Commentary: A Better Back to School Experience: Partnership Meetings

Another school year is only days away. As a parent, teacher or student, what would you want the 2017-18 school year to be like? Will it be business as usual or more productive than ever?

Parents and teachers can do something that will make a big difference, if they have the courage and determination to make it happen. Parents should meet with teachers, as a Davis County elementary school did a few years ago. Teachers and each child’s parents should hold a 30 or 40-minute meeting to establish home-school partnerships. The school district should allow for three half days for these meetings.

After a few days of school, so teachers can get to know their students, parents come back prepared to answer these questions:

• What would you like for the school to help you do for your child this year?

• What are your child’s talents, interests and special needs that we should know about?

• How can we work as partners to help your child learn more effectively?

Teachers should primarily act as learners and listen intently to the parent(s) (or other care givers) and take notes. The notes are then used for teachers to meet with each child and become aware of his or her needs. Notes are also beneficial for follow-up meetings with parents.

Partnership meetings help teachers and parents see the great potential of each student and provide an understanding that each student is different from all other students. Each has different gifts and talents to be developed. Parents and teachers can unite and convey high expectations for each child. Together they assist him or her to see their future as a valuable contributor to society.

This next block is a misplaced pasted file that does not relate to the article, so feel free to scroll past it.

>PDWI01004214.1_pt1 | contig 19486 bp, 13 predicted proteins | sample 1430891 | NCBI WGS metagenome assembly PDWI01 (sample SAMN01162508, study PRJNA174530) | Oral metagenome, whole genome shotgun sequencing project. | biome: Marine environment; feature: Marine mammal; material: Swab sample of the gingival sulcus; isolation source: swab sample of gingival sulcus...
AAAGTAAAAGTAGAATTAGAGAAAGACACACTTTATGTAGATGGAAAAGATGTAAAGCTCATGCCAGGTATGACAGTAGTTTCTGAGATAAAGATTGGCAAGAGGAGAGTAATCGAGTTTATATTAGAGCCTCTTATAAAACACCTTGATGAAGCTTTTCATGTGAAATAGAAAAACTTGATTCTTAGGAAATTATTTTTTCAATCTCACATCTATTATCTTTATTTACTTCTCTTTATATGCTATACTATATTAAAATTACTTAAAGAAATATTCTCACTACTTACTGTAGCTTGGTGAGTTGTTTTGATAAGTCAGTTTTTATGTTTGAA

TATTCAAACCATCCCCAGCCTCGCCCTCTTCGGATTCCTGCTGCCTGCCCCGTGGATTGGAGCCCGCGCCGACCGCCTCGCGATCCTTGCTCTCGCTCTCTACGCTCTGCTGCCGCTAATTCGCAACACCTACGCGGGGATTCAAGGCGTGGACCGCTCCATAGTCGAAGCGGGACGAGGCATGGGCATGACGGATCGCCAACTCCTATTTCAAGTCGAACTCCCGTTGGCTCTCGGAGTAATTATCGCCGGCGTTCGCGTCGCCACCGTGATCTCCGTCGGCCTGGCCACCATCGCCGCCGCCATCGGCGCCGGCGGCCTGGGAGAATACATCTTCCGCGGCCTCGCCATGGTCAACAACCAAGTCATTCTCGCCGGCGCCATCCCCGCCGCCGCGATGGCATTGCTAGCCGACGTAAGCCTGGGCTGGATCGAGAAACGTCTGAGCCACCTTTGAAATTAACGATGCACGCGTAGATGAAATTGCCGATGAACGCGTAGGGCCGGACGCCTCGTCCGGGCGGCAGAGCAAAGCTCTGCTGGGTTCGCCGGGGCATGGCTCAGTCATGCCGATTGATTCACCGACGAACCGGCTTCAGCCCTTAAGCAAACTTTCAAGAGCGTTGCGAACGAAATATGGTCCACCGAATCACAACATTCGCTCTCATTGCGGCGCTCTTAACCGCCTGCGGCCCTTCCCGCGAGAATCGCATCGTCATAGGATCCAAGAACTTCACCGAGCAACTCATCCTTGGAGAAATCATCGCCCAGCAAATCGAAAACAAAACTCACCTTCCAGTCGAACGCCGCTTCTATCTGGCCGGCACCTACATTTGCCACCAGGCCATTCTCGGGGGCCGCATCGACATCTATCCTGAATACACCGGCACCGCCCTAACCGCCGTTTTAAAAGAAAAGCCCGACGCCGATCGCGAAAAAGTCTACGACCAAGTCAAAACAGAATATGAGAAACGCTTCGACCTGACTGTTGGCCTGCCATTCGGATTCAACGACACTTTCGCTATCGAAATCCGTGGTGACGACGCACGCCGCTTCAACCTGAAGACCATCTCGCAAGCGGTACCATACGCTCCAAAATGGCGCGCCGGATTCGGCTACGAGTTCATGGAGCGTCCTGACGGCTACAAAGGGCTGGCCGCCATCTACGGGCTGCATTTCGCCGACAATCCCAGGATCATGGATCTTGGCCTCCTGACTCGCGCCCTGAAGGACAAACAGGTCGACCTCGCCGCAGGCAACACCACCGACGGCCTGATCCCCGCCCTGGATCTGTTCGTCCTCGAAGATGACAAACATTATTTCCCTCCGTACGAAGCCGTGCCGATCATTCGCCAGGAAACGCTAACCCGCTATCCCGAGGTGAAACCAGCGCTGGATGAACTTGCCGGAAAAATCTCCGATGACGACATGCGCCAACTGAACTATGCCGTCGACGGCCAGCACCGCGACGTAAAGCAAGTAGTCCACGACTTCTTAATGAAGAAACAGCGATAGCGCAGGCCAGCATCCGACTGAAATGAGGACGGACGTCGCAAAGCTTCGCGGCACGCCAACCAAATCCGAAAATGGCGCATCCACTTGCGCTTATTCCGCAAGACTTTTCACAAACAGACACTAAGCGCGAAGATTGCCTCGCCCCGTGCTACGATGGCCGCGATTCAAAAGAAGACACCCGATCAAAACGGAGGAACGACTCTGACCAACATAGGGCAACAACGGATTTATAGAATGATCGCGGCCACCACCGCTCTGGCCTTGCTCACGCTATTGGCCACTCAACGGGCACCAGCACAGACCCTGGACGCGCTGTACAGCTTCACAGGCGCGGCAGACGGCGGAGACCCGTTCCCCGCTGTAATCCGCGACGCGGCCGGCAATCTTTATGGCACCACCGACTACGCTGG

Partnership meetings usher in a different kind of education system. Currently, Utah’s education system is subject driven. The curriculum — what all students are supposed to know and be able to do — is predetermined by subject matter specialists and imposed on teachers to be taught to students. Much emphasis and time is placed on teaching students how to read, write and use numbers, using memorizations as the chief strategy. Learning is measured by unreliable standardized tests. Other subjects like art, music, history, geography, biology, zoology, health and many others are given a low priority.

Partnership meetings, with a focus on individual students, make hundreds of subjects and learning activities a high priority. They provide an opportunity for each student to excel at something. In student oriented education, each student takes control over what subjects and learning activities are most important for him or her – anything from atoms to zebras and everything in between. Every child can become a genius in something!

In student oriented schools, basic skills are learned when the time is right for each student, not according to an officially and traditionally established uniform schedule. When reading, writing and math skills are learned for the purposes and needs of students, they are learned more effectively and become more useful.

Parents and teachers everywhere should discuss adopting schools that individualize student learning. The main result and benefit is extraordinary learning and accomplishment for all students, not merely for the few who get A’s and B’s in the conventional, subject-driven system. 

M. Donald Thomas is a retired Salt Lake City superintendent of schools and a national education consultant. He can be reached at

Lynn Stoddard has many years of experience as a teacher, principal and conference speaker. He can be reached at

from The Salt Lake Tribune


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